Power Supply Introduction • How Did This Workshop Come About? Who Are We? • Today’s Goals and Agenda • Ground Rules
Background Several things all happened at once: • Research done by Lawrence Berkeley Lab (LBL) on standby power usage. • CA “energy crisis” in 2001 – folks looking for new energy-saving opportunities. • NRDC, a national environmental advocacy group, retained Ecos Consulting to look at active mode efficiency and power supplies in general
What We Found • Around 400 million new power supplies (internal and external) sold/yr in U.S. • Efficiency of these devices all over the map. In general, external models have very low efficiencies. • Power supply designs impact both standby and active mode energy use. • More efficient power supplies could eliminate more than 10 large power plants; save billions in electricity bills.
External Cell and cordless phones Computer printers Cordless tools Laptop computers Cordless tootbrushes Computer games (e.g., Playstation) Internal Computers Monitors Stereo components Office copiers Appliances These things are everywhere!
More Questions Than Answers • How does this market really work? Who makes the decisions? • What is the cost increment for a more energy-efficient power supply? • Do the different parts of the food chain realize this opportunity? Talk to each other? • How can we move the players to make/spec. better power supplies? What are the non-energy benefits (smaller, lighter, less heat build-up, etc.)
So… Have a workshop. Bring everyone together. Start the dialogue.
Hosts • EPA Energy Star – Voluntary labeling program that identifies more energy-efficient products. • DOE/FEMP – Interested in energy conservation; responsible for implementing Federal Executive Order; FEMP – federal purchasing.
More Hosts • NRDC – Views energy efficiency as cost-effective tool to reduce power plant emissions and improve air quality. Works on both voluntary and regulatory solutions. • PG&E – Local utility leader in energy efficiency. (In CA $225 million/yr for energy efficiency. Similar pools of money in NW and NE.) • LBL – National DOE Laboratory; Experts on standby power.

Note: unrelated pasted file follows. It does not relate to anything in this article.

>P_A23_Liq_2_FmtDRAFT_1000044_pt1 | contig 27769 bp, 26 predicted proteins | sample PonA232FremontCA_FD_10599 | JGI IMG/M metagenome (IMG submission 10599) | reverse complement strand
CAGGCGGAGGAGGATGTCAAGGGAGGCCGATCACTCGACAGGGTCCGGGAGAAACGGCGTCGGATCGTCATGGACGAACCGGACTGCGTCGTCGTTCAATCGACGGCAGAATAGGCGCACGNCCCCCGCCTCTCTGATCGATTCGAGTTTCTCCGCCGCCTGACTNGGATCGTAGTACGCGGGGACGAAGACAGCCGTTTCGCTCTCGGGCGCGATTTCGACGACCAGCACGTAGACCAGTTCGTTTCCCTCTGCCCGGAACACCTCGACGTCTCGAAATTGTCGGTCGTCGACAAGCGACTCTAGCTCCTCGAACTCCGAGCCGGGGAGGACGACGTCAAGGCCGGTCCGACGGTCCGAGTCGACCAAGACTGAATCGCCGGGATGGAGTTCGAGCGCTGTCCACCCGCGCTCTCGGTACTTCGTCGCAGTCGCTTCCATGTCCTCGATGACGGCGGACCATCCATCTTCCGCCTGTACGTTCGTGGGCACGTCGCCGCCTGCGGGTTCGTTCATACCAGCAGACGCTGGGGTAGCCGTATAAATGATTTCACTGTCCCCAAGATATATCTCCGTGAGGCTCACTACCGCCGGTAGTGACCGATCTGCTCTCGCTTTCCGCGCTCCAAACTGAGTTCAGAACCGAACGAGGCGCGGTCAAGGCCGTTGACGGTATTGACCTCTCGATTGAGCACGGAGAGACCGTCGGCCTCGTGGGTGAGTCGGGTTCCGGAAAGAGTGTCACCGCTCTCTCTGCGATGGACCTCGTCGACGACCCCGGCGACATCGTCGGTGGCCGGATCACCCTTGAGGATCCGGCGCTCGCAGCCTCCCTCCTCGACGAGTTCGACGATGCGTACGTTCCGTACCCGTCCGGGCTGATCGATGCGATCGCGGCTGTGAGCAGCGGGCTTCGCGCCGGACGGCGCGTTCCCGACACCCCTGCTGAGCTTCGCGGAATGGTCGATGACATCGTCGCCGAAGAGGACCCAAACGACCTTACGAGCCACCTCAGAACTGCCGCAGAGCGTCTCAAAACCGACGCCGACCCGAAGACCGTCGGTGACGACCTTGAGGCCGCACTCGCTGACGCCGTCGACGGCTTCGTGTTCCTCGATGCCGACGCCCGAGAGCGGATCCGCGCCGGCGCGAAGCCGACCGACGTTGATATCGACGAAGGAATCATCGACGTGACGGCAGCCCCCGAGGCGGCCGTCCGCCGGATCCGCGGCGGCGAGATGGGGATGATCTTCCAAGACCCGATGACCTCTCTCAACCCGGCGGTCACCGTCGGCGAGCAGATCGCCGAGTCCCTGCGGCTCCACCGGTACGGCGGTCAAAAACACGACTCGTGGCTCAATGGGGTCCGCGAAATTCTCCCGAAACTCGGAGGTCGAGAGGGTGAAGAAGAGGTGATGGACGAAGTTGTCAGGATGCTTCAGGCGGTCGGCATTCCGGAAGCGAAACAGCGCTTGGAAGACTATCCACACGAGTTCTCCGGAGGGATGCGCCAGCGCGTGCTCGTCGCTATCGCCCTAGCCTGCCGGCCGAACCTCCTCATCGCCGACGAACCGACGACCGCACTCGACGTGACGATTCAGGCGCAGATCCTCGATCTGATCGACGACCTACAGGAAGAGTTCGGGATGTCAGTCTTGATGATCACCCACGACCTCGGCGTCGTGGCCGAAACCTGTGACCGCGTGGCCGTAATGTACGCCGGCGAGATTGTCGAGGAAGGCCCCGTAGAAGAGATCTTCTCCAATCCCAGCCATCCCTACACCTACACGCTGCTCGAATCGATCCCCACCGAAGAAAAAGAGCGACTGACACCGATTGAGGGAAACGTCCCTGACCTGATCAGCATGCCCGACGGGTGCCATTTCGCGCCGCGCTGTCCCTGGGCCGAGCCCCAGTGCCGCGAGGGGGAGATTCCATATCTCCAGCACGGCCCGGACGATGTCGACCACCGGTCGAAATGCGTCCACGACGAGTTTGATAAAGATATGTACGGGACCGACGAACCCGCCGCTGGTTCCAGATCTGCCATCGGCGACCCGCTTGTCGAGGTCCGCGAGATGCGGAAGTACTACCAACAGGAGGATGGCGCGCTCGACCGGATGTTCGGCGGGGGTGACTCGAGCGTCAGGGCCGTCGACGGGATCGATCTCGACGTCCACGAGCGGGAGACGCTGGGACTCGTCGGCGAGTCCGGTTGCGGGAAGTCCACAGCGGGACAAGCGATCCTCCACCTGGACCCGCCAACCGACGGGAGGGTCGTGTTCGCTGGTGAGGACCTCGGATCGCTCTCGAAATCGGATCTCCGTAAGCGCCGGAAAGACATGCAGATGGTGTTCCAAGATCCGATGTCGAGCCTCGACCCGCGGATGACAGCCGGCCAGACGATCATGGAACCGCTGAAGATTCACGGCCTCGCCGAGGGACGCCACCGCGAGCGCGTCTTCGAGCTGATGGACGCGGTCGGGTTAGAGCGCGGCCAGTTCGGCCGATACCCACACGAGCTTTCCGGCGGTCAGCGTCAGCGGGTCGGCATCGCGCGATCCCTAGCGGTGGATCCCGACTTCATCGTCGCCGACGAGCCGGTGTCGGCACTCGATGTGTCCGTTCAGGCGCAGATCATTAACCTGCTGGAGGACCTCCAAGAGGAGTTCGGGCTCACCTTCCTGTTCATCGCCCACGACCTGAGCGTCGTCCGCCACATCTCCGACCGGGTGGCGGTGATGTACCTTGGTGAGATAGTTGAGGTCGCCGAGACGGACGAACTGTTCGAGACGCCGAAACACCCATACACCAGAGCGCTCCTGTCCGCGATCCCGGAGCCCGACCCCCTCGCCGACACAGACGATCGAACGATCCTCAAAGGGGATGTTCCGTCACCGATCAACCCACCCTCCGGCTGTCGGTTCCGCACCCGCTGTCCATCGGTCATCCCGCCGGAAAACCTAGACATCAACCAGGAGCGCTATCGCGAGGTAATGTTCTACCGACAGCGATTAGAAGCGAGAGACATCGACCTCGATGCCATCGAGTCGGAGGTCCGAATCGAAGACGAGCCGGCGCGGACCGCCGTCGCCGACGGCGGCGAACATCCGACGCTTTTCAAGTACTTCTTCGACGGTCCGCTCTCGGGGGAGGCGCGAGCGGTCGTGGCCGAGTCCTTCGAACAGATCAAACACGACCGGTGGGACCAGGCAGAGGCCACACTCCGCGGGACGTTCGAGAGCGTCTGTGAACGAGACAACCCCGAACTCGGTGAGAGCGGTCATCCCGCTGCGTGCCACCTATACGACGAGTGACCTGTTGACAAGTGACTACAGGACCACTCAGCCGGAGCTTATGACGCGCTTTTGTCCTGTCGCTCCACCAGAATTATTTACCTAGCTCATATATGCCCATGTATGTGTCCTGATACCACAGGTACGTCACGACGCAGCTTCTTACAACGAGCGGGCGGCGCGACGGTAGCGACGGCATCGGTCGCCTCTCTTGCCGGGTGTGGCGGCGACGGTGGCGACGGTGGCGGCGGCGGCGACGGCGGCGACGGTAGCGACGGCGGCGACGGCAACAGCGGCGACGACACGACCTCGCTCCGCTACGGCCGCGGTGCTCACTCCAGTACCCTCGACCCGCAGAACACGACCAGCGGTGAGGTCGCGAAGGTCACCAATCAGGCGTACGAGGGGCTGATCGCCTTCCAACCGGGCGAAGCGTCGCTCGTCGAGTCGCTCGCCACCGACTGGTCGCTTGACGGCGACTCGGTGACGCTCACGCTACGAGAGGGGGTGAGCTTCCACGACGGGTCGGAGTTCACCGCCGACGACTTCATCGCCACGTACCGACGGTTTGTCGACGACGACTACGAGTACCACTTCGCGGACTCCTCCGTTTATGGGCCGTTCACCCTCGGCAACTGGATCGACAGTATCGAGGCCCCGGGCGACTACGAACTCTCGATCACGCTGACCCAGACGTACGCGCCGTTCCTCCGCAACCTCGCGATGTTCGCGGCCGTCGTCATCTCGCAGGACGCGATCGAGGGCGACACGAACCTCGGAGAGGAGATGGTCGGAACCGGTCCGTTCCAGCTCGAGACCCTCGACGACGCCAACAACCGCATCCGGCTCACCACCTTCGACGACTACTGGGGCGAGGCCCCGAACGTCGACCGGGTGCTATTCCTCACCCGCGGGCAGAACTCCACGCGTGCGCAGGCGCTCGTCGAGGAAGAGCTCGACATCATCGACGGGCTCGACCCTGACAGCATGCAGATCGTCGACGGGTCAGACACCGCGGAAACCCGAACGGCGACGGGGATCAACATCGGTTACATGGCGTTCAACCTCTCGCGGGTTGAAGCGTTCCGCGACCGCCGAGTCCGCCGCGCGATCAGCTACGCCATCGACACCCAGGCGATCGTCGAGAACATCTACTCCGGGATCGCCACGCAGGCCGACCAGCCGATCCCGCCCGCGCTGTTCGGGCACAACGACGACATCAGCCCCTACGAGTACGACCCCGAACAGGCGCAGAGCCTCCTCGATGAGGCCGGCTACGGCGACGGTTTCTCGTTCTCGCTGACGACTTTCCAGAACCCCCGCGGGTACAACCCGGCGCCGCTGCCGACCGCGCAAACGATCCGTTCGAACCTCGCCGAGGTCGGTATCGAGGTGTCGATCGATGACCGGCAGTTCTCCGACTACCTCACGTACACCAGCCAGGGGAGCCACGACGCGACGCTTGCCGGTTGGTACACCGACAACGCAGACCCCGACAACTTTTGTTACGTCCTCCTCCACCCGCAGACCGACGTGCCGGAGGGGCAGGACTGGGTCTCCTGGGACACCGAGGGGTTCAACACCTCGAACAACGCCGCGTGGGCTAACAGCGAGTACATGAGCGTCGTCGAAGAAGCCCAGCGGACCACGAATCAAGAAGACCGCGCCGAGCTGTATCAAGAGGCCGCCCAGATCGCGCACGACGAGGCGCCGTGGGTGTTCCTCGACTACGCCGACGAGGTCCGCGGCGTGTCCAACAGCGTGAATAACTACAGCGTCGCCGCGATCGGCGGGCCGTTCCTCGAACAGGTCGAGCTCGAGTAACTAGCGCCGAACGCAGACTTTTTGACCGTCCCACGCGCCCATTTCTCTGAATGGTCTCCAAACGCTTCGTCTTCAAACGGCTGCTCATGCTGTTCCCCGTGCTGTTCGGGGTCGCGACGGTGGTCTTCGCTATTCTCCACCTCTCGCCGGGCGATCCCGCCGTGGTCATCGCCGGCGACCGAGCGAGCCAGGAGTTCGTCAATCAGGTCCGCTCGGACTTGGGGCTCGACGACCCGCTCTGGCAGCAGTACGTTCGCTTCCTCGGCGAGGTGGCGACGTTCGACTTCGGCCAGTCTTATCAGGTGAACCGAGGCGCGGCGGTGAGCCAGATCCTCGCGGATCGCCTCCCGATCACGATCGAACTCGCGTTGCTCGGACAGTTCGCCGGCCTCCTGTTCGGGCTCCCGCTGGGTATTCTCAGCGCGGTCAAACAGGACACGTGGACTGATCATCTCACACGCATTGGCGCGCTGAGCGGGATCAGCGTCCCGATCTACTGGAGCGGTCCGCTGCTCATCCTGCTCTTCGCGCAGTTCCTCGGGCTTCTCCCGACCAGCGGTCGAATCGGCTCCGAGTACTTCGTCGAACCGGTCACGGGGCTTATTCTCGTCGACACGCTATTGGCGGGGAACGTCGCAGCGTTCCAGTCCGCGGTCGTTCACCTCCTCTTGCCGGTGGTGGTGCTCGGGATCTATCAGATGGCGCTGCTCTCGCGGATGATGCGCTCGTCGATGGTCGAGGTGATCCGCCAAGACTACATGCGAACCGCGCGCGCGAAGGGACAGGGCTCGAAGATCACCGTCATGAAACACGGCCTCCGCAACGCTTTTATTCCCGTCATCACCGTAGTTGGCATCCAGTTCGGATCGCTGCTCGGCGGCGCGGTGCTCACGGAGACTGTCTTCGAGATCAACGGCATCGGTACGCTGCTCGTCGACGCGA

The Tool Box • Consensus Test Methods • Energy Star Labeling • Purchasing Specifications • Targeted Education • Utility Incentives – Buy down incremental costs • Mandatory Standards – State or Federal
Today’s Meeting • Information sharing. • Networking. • Identify next steps: • Additional research? • New test methods? • Revised specifications? • Future meetings – by sector? Etc.
Ground Rules • Anti-Trust Considerations – Avoid talking about price setting, restricting markets, etc. • Seek out voluntary, collaborative approaches. • Be open-minded and creative. • Try not to get too-techie; watch acronyms/industry jargon
Today’s Line-up • Standby power primer – LBL • Active mode and power supply research findings – Ecos • Panels: • The buyers – what are they looking for? • Technical discussion – efficiency options • Success stories – how did they do it and why?
Line-Up Continued • Breakout Session by Sector • Policy Overview – U.S. and International • Next Steps • Tie-Breaker – Super Bowl Poll